We went a bit crazy and tried to fit in four museums in two days: Van Gogh, Rijksmuseum, Stedelijk Museum, and the Anne Frank Haus. It was…aggressive. Culture overload! Not necessarily a bad thing, but I think I wandered into one gallery too many. For a weekend trip, my Goldilocks “just right” amount is two. Two days and two museums seems reasonable, right?
**If you are planning a visit, definitely book any and all museum tickets in advance, otherwise your entire trip will be spent waiting in lines**
The Van Gogh Museum, I think, is a must-visit. Yes, it’s crowded, and maybe you can’t linger over the Sunflowers as long as you’d like, but it’s incredibly curated and fascinating to see, if only to appreciate the sheer volume of work the man produced. Especially once you realize he painted over 900 pieces in less than 10 years, and the bulk of those in the last year of his life while in an asylum. That’s remarkable.
And, I love going to museums that focus on a singular artist. You can see their entire body of work, how their style and ideas changed over the years, who influenced them, and how their personal and artistic lives intertwined. If I saw The Potato Eaters before this visit, I would have never pegged Van Gogh as the artist - the dark, pastoral scene was nearly the opposite of the vivacity and intensity that is synonymous with his later work.
We were lucky enough to catch the Museum Market, filled with local designers, artisans and food stalls, which only happens on the third Sunday of each month. It’s perfect for when you decide to visit both Van Gogh and Rijks on the same day, since the market is in between the two museums and a perfect place for a brain break. We bought our very first piece of original art from a young artist from Rotterdam!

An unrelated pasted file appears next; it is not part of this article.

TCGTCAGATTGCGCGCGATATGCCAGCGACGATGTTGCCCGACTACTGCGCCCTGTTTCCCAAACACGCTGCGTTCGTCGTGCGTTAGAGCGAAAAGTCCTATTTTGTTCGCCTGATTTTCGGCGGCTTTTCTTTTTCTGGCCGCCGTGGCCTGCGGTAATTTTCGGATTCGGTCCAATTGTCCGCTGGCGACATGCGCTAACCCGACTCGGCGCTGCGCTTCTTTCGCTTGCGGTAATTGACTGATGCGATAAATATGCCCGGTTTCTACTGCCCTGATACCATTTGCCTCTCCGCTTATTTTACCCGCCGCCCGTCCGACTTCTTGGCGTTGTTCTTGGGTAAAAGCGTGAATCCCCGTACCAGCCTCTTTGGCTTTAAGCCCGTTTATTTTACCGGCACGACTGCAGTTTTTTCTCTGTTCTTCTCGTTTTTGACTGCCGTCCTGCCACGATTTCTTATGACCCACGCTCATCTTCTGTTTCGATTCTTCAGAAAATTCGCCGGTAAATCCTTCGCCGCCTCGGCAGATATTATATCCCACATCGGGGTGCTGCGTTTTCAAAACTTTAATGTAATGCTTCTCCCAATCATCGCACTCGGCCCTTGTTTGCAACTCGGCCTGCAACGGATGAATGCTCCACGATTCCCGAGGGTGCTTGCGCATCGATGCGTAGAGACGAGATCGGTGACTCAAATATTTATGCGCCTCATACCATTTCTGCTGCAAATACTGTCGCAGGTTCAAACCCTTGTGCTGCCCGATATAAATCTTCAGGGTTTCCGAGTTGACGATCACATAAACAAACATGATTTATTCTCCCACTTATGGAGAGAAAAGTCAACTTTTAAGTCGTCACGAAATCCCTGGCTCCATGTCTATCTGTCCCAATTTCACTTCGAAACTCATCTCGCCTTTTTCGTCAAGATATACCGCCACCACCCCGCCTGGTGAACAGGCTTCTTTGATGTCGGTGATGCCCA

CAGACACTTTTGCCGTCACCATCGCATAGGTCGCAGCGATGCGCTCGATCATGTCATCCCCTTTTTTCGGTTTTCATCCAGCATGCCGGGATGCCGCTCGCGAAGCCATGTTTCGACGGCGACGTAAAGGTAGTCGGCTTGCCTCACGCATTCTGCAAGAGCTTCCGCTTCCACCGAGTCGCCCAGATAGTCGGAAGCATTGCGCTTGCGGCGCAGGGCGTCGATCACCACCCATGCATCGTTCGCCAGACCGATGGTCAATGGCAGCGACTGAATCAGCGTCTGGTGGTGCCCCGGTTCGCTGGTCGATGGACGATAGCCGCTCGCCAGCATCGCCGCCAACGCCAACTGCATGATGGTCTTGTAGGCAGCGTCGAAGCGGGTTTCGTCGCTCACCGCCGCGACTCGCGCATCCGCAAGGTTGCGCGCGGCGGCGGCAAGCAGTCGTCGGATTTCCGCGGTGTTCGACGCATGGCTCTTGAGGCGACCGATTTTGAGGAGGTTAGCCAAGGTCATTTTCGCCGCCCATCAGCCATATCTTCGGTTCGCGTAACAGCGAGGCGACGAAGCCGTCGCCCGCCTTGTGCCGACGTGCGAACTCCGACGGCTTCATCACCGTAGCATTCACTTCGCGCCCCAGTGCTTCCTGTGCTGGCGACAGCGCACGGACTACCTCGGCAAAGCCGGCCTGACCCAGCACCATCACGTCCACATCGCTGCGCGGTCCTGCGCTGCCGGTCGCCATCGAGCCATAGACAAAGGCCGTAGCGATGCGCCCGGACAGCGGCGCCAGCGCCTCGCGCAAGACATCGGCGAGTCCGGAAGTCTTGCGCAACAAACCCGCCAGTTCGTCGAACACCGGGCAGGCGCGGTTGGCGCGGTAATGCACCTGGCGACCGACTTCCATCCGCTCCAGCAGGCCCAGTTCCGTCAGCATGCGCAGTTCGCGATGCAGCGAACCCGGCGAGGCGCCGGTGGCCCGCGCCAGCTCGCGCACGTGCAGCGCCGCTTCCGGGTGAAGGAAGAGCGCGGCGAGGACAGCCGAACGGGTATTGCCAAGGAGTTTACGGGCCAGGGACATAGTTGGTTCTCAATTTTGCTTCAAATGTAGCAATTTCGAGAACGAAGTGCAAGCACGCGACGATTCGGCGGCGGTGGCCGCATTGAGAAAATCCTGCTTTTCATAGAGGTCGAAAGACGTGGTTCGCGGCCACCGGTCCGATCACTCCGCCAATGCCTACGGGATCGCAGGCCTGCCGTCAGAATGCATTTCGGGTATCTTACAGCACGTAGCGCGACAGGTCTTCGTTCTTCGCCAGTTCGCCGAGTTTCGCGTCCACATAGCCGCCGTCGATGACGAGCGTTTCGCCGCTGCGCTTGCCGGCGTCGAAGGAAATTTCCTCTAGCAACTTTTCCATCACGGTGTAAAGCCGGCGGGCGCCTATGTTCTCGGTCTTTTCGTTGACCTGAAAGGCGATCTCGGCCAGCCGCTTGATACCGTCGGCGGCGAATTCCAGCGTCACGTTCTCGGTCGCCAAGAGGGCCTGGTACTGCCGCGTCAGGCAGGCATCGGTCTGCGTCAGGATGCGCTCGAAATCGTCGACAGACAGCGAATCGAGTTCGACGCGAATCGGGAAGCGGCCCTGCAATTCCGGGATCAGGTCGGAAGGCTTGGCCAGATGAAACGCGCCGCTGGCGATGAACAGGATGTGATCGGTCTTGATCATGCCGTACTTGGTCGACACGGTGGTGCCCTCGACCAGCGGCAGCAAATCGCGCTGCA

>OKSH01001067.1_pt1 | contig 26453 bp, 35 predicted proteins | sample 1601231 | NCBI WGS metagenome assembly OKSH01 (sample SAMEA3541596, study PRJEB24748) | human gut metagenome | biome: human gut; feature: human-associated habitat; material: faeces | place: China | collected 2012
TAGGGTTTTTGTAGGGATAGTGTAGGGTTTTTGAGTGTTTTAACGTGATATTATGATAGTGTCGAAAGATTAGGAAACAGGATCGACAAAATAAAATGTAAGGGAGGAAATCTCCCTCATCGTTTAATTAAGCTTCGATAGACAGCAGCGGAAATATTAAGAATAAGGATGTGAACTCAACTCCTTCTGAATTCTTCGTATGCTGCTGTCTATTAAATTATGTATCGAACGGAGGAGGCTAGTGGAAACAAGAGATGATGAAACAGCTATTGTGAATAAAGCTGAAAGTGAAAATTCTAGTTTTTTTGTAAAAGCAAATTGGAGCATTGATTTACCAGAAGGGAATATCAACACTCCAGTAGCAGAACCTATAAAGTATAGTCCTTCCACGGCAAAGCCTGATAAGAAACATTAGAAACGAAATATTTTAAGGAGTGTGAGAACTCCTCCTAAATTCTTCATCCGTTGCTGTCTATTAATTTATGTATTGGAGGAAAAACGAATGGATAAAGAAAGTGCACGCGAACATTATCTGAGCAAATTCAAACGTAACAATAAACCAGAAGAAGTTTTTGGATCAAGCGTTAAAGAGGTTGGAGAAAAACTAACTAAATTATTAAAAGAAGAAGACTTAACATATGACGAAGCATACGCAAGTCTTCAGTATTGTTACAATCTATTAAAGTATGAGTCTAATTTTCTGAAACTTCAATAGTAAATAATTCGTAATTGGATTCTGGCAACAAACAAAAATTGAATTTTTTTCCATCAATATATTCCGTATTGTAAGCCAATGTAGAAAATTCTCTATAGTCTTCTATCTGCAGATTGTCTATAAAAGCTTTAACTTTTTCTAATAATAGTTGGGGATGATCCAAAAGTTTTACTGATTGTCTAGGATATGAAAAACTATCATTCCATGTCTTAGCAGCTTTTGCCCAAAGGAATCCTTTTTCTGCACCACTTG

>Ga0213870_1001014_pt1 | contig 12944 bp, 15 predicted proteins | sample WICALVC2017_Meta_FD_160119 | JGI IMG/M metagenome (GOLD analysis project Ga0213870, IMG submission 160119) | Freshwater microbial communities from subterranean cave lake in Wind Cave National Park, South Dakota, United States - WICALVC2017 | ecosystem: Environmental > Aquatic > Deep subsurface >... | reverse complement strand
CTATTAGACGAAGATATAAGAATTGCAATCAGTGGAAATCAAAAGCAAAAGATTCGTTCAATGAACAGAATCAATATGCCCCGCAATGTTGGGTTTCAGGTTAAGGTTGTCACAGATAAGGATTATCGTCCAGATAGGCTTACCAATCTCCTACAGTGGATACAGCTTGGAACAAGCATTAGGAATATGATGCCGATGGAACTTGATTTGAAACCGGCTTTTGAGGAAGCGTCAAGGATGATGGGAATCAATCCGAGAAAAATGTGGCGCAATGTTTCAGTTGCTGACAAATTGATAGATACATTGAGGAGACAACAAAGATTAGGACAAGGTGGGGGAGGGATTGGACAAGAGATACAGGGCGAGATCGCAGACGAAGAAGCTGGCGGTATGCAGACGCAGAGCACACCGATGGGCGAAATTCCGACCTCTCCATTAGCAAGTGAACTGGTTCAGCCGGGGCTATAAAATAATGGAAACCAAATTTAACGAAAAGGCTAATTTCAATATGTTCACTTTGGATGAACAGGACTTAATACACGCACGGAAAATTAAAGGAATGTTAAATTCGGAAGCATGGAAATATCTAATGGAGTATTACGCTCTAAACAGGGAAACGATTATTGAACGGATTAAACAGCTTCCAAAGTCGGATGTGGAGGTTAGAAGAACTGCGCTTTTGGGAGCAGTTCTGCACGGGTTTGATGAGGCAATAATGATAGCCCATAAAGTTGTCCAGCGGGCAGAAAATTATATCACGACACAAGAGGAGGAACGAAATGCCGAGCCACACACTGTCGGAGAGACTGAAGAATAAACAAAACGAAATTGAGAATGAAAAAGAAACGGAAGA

Rembrandt might not be my style, but you have to appreciate the uncompromising and intricate human detail in his portrait paintings.
The Rijksmuseum houses work from all of the Dutch greats, Ruisdael, Vermeer, Rembrandt, and many more, from the Middle Ages to present. Generally, this is not my favorite type of art - but even the building itself is monumentally beautiful, and it’s so big you actually have space to spread out and linger (I actually got lost trying to find the bathroom!). Rembrandt might not be my style, but you have to appreciate the uncompromising and intricate human detail in his portrait paintings. And there is an entire gallery dedicated to showcasing “The Night Watch.”
The curators at Van Gogh and Rijks must have all been out of town when Stedelijk Museum was designed (or maybe they made the same mistake as 20-year Alex and ate too many special brownies), because it’s terribly laid out. Which is a bit ironic for a museum celebrating contemporary design. It kind of looks like all this amazing modern art was just thrown into a basement as an afterthought. But if you can put up with that, you can stumble across Koons and Picasso and Pollack and Rothko, along with newer artists and Insta-worthy exhibits.
It’s unfortunate to say this, but the experience at the Anne Frank Haus was the most disappointing. One million people visit each year, and when I went 12 years ago, I remember it being a sobering, reverent and reflective experience. Standing in the living room of the Annex, feeling like the walls were closing in on me and being overwhelmed with emotion.
But this time, there were simply so many people. Hundreds and hundreds of tourists in a single file line, pushing up against you in each room and impatiently huffing if you take more than a minute to read a placard. There is just no moment to stop and reflect on where you are, the people who lived here, and the millions of others stories they represent. It was hard to experience that this time around, which is truly regrettable.
Should you still visit? Yes. It’s an important landmark and piece of history that should not be forgotten. And I hope you when go, you have the space to take it all in.
Great food, delicious beer, famous art, huge parks, and a merging of history and contemporary - what is not to love about Amsterdam? Try to avoid the city center, and with it the hordes of tourists/bachelor parties, and you’ve got an incredible weekend.
This post got long without me even realizing it. I didn’t even get to touch on Vondelpark, or Foodhallen, or just sitting on the roof of a friend’s canal house, discussing light topics like immigration and European colonization. It may have been a completely different trip this time around, but whether I’m 20 or 32, Amsterdam is a delightfully fun city to visit.